I'd say a good 70% of my time is spent dreaming of travel. I'm a relatively late-bloomer in the world travel stakes, taking my first solo trip at 23, yet I'm now completely infatuated with the idea of far-flung places, and the culture and communities that call them home.
In this 'There's Something About...' series, I'm going to sift through the locations / countries I hope to visit in the future.
I'm drawn to places where life is stripped-back and simple. Note I use the word simple, and not easy, as some of the most remote places also demand the most resilience, but in a world that's constantly becoming more connected, modernised and Westernised, these places pull me in the most.
Earlier this year, as I sat in Keflavik airport waiting for my plane back to London, I looked up at the departures board to see a scheduled flight to Nuuk, Greenland. I don't know if it's the fact that it's such a vast and mysterious country, or if I've just seen The Secret Life of Walter Mitty too many times, but Greenland feels like a life-enhancing icy frontier.
Whilst I hope to visit Greenland for pure exploration, of course I can't resist delving into the country's art history.
The art of Greenland began with the seal / whale hunters' tradition of decorating skin, fabric and tools. However the arrival of European settlers in the 16th Century introduced the concept of visual art that could represent much more than simply decoration.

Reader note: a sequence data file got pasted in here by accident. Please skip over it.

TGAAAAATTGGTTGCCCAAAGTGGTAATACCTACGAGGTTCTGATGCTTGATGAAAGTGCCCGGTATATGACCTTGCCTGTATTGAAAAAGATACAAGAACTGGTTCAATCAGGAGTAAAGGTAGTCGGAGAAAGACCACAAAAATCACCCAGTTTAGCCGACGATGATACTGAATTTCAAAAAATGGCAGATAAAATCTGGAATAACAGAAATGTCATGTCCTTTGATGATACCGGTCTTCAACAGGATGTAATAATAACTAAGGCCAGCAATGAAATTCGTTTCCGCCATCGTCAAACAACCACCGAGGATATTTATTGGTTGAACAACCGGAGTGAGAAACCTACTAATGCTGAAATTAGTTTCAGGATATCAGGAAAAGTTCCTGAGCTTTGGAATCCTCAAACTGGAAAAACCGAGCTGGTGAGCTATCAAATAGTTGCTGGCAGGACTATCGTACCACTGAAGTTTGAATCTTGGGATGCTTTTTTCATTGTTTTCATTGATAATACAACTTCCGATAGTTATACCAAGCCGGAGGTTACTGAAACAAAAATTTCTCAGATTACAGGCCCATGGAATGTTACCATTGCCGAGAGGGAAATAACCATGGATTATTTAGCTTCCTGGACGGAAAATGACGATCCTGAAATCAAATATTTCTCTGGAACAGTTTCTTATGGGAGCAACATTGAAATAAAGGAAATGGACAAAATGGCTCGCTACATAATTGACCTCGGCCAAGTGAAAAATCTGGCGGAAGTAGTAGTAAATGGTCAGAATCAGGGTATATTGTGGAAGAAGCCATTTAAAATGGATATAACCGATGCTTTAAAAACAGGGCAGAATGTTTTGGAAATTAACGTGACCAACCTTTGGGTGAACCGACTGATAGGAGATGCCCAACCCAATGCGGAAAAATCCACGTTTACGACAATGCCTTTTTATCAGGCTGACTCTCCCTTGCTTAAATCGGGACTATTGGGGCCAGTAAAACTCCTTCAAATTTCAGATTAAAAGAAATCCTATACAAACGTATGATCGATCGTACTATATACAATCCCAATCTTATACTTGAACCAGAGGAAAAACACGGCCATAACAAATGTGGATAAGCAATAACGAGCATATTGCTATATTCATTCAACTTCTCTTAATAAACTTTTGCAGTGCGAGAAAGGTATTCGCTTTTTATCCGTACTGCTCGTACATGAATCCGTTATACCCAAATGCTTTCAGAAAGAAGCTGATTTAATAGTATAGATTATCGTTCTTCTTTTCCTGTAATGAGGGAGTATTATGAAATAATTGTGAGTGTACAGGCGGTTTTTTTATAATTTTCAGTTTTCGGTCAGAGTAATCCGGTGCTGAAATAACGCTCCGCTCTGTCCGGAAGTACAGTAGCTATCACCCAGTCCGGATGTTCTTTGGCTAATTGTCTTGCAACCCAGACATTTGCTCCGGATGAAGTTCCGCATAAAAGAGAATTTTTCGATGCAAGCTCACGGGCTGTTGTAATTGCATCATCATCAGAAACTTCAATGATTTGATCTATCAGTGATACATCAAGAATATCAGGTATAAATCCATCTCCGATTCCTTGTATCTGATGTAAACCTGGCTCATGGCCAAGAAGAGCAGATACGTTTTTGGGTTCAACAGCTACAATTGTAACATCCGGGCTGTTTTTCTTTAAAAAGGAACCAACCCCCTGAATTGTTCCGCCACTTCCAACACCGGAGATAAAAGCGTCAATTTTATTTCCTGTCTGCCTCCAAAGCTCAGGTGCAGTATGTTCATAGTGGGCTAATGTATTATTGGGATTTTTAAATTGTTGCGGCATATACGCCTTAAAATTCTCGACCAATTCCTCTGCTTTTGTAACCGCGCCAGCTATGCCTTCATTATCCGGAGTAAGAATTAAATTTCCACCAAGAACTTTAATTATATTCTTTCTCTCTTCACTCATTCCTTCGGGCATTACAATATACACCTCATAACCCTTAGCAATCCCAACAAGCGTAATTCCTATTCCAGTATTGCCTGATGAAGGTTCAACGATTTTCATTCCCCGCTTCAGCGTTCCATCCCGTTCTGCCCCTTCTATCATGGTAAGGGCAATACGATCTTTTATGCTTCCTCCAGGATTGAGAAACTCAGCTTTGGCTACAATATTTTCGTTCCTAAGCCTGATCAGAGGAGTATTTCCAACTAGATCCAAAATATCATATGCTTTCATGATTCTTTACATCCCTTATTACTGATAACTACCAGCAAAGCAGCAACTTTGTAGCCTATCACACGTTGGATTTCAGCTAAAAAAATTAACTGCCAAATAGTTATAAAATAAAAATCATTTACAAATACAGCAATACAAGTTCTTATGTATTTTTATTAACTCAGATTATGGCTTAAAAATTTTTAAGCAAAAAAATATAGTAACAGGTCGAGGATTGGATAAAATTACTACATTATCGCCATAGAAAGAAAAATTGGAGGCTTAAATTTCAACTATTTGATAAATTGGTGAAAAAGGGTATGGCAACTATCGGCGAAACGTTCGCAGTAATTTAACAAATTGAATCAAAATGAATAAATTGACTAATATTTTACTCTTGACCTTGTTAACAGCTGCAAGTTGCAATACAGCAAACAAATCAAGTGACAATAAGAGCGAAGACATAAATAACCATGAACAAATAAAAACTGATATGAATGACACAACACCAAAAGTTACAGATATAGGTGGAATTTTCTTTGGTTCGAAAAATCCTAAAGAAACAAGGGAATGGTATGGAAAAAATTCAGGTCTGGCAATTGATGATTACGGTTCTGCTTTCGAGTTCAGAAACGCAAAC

Over time Greenlandic art became more ambitious and more established, and by the 19th Century it came to represent landscapes, important people and significant events - establishing an individual visual language an creating a visual history of the country's heritage.
Folklore, myth and legend can tell us so much about a country's culture, and Greenland is no exception. One particularly memorable (i.e terrifying) creation is the Greenlandic Tupilaq (meaning 'soul of the ancestor') - a small carved figure said to protect its owner from enemy attack.
These totems were historically carved from antlers, bone, tusks etc. (in-keeping with Greenlanders' tradition of creating art out of natural materials like wool, seal skin and mussel shells), and can still be purchased as souvenirs today. Now, since this is an ancient tradition I won't get into the ethical quagmire of the issues I have with using antlers and tusks to carve Tupilaq - let's just appreciate the artistry, shall we?
In many ways, Greenland is becoming a respected player in the global art scene, particularly since many young artists are currently distancing themselves from tradition and pushing towards new, contemporary art forms.
However, that doesn't mean they've turned their back on their heritage. Something tells me Greenlandic culture isn't so easy to shake.